Q: Lately a lot of my friends jumped on the bandwagon of the “fit life.” I’ve been asked by them multiple times to go to the gym with them but I’m not in a place where I’m comfortable enough with my body to go along and work out in front of a bunch of other people. I know everyone has a starting point but I’m not at mine yet…
A: This is a topic I feel strongly about, having had many friends go in and out of the phase where they become super devoted to working out. First things first, no one should ever make you feel pressured to work out if you really don’t want to. It’s nice that your friends are including you in their gym outings, but if you’re not in a place where you want to work out whether it be exercising at all or in the public setting of the gym, then you have every right to decline. In my experience, many people become obsessed with this “fit life” mentality for the wrong reasons. I’ve always been a big believer in loving your body. In order to truly embrace that, you need to be able to not compare your body to others’. If it’s about eating healthy and generally working out to feel good, that’s one thing, but so often this turns into trying to lose weight and look a specific way which can quickly get out of hand before you even realize it. If you’re not in love with the body you have right now, forcing yourself to join your roommates/friends at the gym isn’t going to change this view you already have. If anything, you will probably compare yourself to those around you and potentially develop a more negative self-image. Work on loving the body you have and politely but firmly decline if you continue to feel pressure to jump on the bandwagon.
Q: I know it’s important to join campus organizations to be active and involved in college life but I’m having trouble knowing where to start. Where’s a good place to look for orgs to get involved with?
A: Campus organizations are a great way to get involved during your time at the university. The first place I would suggest looking is on the University of Wisconsin-Eau Claire homepage itself. Towards the left hand side of the homepage is a list, among the options “Campus Life,” if you hover your mouse over that selection another sub-tab of lists should appear. Select “Get Involved.” From here there will be an option to select “Explore student orgs.” This takes you to a master list of all the student orgs offered on campus for you to browse through and find more about. Moving forward, you can contact those in charge of organizations you might be interested in joining to find more information and make sure it’s something you want to be part of. Luckily, there are so many options and there’s bound to be something that appeals to you!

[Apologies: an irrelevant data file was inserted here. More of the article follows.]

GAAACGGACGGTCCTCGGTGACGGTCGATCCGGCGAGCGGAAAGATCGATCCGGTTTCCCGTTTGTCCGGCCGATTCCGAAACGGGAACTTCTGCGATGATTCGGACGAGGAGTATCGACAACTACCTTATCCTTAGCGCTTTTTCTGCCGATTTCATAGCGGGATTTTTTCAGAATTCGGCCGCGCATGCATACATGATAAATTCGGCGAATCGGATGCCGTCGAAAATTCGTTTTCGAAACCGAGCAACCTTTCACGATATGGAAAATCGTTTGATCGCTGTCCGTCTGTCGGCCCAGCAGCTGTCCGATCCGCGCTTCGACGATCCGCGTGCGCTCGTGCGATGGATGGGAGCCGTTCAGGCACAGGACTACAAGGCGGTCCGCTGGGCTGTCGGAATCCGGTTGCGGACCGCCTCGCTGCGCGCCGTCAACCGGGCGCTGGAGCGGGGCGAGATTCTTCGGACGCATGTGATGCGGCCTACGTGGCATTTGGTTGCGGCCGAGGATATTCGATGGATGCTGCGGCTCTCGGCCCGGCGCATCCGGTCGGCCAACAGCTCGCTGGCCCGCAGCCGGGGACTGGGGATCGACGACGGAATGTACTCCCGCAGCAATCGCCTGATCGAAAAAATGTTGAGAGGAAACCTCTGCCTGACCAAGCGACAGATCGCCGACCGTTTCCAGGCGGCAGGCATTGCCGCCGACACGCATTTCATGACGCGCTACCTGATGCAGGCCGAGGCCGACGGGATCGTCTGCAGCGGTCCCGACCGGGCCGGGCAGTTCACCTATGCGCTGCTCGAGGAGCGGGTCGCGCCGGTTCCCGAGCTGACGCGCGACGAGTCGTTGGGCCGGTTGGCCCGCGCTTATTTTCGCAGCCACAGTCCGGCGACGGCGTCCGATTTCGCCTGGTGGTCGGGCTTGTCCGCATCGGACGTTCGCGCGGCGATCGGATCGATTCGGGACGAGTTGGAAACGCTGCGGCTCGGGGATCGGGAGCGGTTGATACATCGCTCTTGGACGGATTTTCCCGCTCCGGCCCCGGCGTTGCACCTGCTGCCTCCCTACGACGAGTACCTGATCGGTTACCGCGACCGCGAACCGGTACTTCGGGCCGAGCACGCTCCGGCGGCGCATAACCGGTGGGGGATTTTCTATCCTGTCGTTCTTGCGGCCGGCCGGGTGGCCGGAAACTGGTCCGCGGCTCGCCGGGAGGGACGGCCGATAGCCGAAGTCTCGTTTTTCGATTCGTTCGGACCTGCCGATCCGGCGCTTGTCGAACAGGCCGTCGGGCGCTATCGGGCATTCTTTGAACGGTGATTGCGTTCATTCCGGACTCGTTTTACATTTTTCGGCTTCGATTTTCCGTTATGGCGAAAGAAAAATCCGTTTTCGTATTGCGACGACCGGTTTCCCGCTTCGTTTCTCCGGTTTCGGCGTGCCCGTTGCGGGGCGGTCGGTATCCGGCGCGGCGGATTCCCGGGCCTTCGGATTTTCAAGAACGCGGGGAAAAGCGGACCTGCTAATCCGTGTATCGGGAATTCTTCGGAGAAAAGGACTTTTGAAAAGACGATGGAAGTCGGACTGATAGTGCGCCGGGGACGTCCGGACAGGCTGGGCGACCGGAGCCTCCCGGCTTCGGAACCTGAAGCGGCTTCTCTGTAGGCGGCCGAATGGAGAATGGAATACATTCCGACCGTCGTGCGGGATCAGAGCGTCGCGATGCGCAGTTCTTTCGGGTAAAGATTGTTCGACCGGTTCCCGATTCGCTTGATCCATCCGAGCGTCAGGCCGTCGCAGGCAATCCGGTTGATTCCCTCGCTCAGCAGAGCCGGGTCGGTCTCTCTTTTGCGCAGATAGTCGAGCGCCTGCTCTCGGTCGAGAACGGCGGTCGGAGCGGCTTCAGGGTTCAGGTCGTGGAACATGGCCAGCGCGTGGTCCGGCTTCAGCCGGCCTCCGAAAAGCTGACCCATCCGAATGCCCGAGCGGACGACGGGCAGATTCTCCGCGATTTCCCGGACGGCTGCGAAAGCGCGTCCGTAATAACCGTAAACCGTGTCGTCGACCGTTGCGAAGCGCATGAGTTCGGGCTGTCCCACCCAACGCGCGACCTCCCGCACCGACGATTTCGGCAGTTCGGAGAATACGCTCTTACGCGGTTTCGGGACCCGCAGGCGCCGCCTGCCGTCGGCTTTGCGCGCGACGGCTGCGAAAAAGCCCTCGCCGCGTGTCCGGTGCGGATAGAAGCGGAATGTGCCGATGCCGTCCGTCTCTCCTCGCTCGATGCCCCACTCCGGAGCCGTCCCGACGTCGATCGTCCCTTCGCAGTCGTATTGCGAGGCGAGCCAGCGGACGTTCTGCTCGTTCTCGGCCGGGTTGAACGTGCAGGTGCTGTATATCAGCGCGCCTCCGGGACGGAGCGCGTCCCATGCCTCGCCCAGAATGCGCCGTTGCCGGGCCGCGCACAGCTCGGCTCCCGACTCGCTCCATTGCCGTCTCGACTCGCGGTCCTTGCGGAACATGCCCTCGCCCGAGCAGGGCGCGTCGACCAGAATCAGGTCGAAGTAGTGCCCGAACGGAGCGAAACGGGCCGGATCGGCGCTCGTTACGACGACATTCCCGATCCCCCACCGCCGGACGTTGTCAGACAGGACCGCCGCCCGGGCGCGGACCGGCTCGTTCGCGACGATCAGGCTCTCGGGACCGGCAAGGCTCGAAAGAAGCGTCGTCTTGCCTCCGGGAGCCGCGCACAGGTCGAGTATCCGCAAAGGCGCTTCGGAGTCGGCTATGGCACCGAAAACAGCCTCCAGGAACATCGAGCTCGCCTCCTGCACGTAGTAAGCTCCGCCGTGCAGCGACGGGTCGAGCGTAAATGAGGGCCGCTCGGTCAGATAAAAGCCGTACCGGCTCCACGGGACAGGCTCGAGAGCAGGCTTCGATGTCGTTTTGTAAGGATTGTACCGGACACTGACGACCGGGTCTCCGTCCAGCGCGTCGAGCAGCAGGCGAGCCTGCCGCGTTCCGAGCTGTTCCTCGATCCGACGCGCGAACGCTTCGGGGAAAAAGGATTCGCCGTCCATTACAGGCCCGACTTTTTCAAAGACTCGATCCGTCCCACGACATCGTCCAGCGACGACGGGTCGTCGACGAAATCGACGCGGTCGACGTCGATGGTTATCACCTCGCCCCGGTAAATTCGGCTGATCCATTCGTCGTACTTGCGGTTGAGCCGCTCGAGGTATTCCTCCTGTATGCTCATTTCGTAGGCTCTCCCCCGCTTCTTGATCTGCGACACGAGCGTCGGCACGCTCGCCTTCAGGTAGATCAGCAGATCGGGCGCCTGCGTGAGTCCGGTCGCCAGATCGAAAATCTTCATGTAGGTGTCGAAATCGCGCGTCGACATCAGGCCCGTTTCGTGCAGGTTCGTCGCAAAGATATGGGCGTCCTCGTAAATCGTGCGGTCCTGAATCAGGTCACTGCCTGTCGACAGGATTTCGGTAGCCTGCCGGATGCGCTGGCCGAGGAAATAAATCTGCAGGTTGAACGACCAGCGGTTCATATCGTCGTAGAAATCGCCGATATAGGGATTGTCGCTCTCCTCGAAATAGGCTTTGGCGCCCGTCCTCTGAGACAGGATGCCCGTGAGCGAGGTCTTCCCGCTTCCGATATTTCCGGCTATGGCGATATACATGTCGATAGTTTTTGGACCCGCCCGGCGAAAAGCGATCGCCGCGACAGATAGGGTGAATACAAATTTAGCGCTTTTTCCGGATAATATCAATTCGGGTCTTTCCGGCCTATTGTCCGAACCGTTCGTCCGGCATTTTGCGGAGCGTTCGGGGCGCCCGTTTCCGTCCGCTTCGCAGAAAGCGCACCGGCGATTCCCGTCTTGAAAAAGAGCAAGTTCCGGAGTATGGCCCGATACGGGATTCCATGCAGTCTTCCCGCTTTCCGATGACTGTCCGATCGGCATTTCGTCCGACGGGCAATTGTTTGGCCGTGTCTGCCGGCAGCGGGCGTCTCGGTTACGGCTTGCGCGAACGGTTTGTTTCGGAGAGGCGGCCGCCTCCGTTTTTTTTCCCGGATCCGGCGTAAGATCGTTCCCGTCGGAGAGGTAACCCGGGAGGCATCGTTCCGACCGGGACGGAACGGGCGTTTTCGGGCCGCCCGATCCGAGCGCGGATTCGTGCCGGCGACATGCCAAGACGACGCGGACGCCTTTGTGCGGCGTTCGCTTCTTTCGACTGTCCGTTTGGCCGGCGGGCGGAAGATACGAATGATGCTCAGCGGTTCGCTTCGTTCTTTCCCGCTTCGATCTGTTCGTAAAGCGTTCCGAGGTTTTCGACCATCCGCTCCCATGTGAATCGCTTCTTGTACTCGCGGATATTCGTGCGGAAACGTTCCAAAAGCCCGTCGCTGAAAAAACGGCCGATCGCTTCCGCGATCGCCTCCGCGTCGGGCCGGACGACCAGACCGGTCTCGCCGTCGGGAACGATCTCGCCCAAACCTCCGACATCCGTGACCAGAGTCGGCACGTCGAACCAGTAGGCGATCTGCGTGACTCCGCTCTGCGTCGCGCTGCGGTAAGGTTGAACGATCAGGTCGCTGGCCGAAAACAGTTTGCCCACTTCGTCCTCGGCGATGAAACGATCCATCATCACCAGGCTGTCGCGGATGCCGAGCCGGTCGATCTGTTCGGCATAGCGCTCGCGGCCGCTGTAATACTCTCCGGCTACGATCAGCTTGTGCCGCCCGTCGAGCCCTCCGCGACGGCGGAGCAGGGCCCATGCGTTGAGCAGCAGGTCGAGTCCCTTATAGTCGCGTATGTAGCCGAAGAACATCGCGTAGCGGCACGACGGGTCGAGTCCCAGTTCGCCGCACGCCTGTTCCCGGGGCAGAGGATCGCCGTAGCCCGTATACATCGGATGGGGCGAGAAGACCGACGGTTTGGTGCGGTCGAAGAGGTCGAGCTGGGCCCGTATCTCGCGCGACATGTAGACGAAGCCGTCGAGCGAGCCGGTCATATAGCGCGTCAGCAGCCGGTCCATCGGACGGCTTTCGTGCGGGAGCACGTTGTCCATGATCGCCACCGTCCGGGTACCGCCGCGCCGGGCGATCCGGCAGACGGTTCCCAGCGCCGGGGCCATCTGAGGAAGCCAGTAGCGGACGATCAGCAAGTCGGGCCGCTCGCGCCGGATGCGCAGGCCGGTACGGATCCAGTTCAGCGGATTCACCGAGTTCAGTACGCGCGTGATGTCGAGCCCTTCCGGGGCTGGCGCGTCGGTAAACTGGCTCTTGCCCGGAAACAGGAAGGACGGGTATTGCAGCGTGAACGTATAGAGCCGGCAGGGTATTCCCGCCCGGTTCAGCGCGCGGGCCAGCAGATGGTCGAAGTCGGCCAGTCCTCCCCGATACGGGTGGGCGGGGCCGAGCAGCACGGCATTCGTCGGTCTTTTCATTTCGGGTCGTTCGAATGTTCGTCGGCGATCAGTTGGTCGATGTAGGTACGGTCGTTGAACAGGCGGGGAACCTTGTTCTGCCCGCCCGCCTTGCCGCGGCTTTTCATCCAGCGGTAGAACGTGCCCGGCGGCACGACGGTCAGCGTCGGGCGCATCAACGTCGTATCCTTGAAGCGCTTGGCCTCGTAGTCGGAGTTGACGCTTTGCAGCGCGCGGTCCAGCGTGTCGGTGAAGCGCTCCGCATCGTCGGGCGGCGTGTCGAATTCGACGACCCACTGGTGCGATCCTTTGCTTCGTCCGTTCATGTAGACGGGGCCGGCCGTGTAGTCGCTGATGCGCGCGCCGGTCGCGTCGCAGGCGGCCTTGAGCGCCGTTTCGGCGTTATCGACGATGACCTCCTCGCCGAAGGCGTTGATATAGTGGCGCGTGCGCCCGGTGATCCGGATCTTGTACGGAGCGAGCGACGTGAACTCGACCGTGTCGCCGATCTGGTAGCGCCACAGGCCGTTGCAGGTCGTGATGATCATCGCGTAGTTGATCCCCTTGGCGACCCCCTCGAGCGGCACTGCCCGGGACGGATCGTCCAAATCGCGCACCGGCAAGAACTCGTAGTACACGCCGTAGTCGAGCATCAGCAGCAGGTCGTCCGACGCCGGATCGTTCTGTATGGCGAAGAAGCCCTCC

Q: My roommate has been dealing with depression for the past year or so and lately it’s been getting worse to the point where they bring me down with them. I want to be a supportive roommate/friend but I feel like I’m stuck between a rock and a hard place because nothing I say seems to help. SOS.
A: As much as you might feel like it’s your responsibility to help your roommate deal with her mental illness, you also need to make sure you’re making your own mental health a priority. A few things to consider since I don’t know the full situation: has your roommate reached out to a professional counselor for help in dealing with their depression? If not, this is something I feel you could recommend/help them find. The campus offers free counseling for students in the Old Library at Counseling Services. If they’re already seeing someone about it, great. It’s difficult because everyone handles their feelings and emotions so differently, meaning the attention/support some people might need will also differ. Some prefer to handle things on their own and not share their feelings at all, while others, possibly including your roommate, may like to project their struggles onto others in order to feel better. I think it’s important you voice your own concerns to them as well. The best way to do this is to be honest but also gentle. Since they are clearly already struggling, it could be detrimental to make them feel like they are further burdening you. But finding a polite, yet honest, way to explain that you are dealing with your own issues is key. Everyone is so different there’s no easy solution I can offer without knowing the person/situation in detail. The best advice I can give is to possibly meet with a counselor yourself to get professional advice on how to go about handling this issue with your roommate. You can confide in the counselor with more detail so they can better assist you. Like I said though, putting yourself first is key and shouldn’t be something you put on the back burner.